How the lottery lost its cool

May, 21, 2013
5/21/13
11:46
PM ET
Abbott By Henry Abbott
ESPN.com
Archive
Dan Gilbert
Jesse D. Garrabrant/NBAE/Getty Images
Nobody has done better at it than the Cleveland Cavaliers, but even they don't swear by the lottery.

It’s a weird kind of party, the NBA draft lottery.

The 2013 version began on the Good Morning America’s repurposed Times Square set (complete with test kitchen) with an NBA staffer welcoming everyone by saying: “For those of you who are new to this, my condolences.”

Then they confiscated our cell phones.

Woohoo!

We were in the secret inner sanctum with the high ceilings, exquisite air conditioning and fake wood paneling. A collection of team representatives and a few others were gathered to witness the drawing of the pingpong balls that would decide who among the NBA’s worst teams got the first few picks of June’s NBA draft. The results would be determined here, but publicly revealed an hour or so later on national TV.

In the interim, we were not free to leave, even for the bathroom, lest we ruin the fun.

Just upstairs, in a different TV studio, the picks are revealed with the celebratory air of a Powerball drawing. But even that room is anxiety-ridden. Sitting in nervous silence is the essential task of the NBA draft lottery. The vibe’s beyond tense.

Once deputy commissioner Adam Silver had revealed the picks, however, at least one corner of the room went bananas.

The Cavs know how to party

The noisy posse in bowties, they’re screeching and hollering and pumping fists in the air. That’s Cavs owner Dan Gilbert and the many spirited people who traveled on his private jet for the occasion.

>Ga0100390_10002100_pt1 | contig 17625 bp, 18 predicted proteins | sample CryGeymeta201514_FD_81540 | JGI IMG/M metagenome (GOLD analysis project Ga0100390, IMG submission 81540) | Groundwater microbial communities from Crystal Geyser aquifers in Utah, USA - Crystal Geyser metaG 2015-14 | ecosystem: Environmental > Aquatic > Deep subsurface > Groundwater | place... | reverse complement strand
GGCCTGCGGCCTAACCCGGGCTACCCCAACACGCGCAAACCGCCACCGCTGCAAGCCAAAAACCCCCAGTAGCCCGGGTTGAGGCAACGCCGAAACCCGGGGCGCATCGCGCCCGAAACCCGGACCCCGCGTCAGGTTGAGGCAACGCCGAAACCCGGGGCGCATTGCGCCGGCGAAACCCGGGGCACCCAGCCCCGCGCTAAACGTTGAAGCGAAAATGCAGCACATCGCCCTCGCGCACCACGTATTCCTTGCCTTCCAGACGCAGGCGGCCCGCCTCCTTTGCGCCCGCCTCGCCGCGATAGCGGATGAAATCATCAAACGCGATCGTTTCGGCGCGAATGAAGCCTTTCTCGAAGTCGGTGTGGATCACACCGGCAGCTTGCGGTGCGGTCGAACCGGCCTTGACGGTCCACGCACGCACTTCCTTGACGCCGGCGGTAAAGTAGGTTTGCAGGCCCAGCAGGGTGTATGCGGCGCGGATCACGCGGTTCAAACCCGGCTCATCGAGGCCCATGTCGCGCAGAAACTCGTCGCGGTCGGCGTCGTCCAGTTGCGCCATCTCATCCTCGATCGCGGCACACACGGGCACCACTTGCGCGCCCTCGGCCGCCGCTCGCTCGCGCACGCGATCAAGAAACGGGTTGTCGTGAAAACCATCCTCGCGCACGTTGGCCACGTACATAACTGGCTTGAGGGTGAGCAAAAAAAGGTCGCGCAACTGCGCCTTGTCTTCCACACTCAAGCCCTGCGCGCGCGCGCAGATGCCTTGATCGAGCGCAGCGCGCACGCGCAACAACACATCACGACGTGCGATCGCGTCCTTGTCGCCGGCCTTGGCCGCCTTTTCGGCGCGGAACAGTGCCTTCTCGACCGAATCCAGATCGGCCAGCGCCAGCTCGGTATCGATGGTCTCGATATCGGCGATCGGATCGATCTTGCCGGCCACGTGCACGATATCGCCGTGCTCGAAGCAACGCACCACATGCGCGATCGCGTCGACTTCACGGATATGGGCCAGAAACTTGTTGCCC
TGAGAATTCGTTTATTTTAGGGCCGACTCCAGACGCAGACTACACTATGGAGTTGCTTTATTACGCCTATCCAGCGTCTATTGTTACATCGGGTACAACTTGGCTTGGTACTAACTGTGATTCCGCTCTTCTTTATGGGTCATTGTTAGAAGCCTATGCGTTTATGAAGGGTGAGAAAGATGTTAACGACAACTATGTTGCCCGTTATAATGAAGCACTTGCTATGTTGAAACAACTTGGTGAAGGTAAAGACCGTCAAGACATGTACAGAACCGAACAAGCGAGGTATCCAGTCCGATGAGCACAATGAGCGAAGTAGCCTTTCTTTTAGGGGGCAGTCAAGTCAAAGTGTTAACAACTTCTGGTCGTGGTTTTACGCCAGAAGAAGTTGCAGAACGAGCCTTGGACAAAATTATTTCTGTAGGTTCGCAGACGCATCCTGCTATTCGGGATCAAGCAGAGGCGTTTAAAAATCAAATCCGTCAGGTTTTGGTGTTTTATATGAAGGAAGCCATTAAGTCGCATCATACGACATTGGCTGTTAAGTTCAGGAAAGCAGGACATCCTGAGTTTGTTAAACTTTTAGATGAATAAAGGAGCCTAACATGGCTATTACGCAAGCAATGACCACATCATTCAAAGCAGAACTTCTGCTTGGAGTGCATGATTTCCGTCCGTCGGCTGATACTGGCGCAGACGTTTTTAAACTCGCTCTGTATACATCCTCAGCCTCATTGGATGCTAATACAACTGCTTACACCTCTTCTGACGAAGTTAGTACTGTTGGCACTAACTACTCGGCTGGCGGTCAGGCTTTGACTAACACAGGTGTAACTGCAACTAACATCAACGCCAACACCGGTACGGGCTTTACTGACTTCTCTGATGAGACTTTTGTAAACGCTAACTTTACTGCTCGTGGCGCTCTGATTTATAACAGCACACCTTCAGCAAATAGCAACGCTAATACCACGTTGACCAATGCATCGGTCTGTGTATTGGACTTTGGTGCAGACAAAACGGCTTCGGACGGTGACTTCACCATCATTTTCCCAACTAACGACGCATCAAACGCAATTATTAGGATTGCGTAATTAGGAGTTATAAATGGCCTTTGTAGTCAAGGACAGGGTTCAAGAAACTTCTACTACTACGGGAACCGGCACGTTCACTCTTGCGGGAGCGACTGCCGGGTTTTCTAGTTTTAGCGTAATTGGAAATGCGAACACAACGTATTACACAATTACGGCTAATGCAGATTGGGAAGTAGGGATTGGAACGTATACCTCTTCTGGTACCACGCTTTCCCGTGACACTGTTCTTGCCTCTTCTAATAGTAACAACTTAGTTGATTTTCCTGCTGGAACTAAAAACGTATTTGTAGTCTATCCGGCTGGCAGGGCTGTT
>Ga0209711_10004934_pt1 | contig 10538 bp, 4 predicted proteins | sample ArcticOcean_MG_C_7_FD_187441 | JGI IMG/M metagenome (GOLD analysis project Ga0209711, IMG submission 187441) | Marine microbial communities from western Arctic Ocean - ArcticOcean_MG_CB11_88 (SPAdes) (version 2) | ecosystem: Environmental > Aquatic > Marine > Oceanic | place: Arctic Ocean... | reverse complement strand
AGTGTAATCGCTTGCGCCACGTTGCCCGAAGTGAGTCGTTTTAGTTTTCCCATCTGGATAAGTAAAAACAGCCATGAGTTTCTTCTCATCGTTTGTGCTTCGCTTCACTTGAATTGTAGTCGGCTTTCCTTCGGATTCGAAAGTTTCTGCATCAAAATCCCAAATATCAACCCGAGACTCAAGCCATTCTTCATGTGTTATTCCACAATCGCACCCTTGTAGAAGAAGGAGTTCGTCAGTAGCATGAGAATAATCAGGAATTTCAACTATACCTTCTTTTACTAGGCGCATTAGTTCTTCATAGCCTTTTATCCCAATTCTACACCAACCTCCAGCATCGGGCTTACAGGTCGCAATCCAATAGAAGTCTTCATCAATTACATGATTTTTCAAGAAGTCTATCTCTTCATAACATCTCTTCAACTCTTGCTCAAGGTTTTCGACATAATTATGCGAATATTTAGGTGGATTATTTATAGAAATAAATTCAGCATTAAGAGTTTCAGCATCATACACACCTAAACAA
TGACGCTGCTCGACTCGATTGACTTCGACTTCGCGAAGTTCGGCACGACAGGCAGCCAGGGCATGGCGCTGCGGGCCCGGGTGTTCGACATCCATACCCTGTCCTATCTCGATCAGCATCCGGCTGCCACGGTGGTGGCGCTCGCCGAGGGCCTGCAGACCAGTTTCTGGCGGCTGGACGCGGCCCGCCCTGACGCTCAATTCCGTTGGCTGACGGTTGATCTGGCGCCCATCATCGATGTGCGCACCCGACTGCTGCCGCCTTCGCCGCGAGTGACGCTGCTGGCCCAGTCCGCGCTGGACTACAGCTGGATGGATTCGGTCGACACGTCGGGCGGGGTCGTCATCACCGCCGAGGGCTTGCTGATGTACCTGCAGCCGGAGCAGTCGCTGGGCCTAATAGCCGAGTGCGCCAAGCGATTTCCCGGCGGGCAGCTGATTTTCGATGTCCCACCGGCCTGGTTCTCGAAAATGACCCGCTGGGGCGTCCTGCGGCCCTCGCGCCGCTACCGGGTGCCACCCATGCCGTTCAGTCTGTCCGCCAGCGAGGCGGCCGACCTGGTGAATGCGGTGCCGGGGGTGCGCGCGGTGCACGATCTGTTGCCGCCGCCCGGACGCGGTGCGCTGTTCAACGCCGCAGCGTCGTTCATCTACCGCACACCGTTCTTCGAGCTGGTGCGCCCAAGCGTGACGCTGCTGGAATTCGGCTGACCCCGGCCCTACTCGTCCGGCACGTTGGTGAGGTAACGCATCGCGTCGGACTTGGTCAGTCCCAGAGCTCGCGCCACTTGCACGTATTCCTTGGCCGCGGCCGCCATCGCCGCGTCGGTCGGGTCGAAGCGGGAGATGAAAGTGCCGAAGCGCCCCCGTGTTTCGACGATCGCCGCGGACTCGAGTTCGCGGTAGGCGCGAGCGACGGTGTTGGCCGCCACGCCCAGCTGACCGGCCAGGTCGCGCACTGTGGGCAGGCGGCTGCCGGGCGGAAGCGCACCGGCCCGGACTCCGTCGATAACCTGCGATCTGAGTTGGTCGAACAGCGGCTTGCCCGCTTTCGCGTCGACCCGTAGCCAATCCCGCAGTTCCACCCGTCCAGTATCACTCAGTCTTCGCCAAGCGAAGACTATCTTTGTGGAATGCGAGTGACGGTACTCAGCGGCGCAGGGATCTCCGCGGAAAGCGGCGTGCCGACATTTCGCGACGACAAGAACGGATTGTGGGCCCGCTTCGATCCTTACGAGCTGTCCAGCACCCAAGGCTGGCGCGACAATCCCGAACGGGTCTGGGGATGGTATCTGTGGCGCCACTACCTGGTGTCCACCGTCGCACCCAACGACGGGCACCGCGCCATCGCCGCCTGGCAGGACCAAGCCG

They won the NBA draft lottery again, they’re color coordinated and they don’t give a damn who knows it.

But even for Gilbert, in this moment of glory, with the TV cameras in his face to collect his acceptance speech, the lottery is bittersweet.

“We were hoping,” he said of his team’s potentially franchise-defining victory, “this would be our last.”

That’s the thing about the lottery. It’s nobody’s idea of perfect, and it's getting less so.

It’s some office building off the Turnpike, by day

Just as a run-of-the-mill Hollywood shopping mall can be transformed into the glamorous home of the Oscars, so did the NBA’s offices in Secaucus, N.J., used to become a wonderland of hoops glitz on the night of the NBA draft lottery. Gloved security men crowded the entrance, welcoming a steady procession of limos and fancy cars pulling up one at a time, dumping out a who’s who of NBA faces: players, owners, GMs.

The NBA, bless them, puts on a lot of buffet meals for the media, but this was the one that was a hell of a buffet. The fish was peppered to taste, the roast beef sliced to order, the gorgonzola crumbled and ready to cascade across your chopped romaine. You have never seen cookies like these, and if you’re not big into cookies, please consider the finest fresh fruits, still shiny with a fresh coating of dark chocolate.

This was how the lottery used to run, back when it was easier to forget the lottery was about losers, not winners.

Sure, it wasn't all showbiz. It was tough to hide some of the workaday details. Most of the party took place in a rented tent out back, the kind you’d more commonly see used for weddings. The walk there from the front door was a long one, much of which bordered a drab cube farm.

But a half-decade ago, say, as then-Blazers GM Kevin Pritchard made the walk, he made it like a prize fighter. People emerged from all angles, offering high-fives and attaboys. Pritchard beamed, a proud man representing a basketball-mad city, entering the ring to do his job saving the Trail Blazers.

Pritchard’s shoulder was one of the few tapped early in the evening that night. Along with a who’s who of NBA front office personnel, he was invited upstairs to witness the pingpong reveal.

Every team in the lottery sent two representatives: One to take care of the real business with the pingpong balls, and another to be the face of the franchise on TV. The back room, as usual, had the power brokers.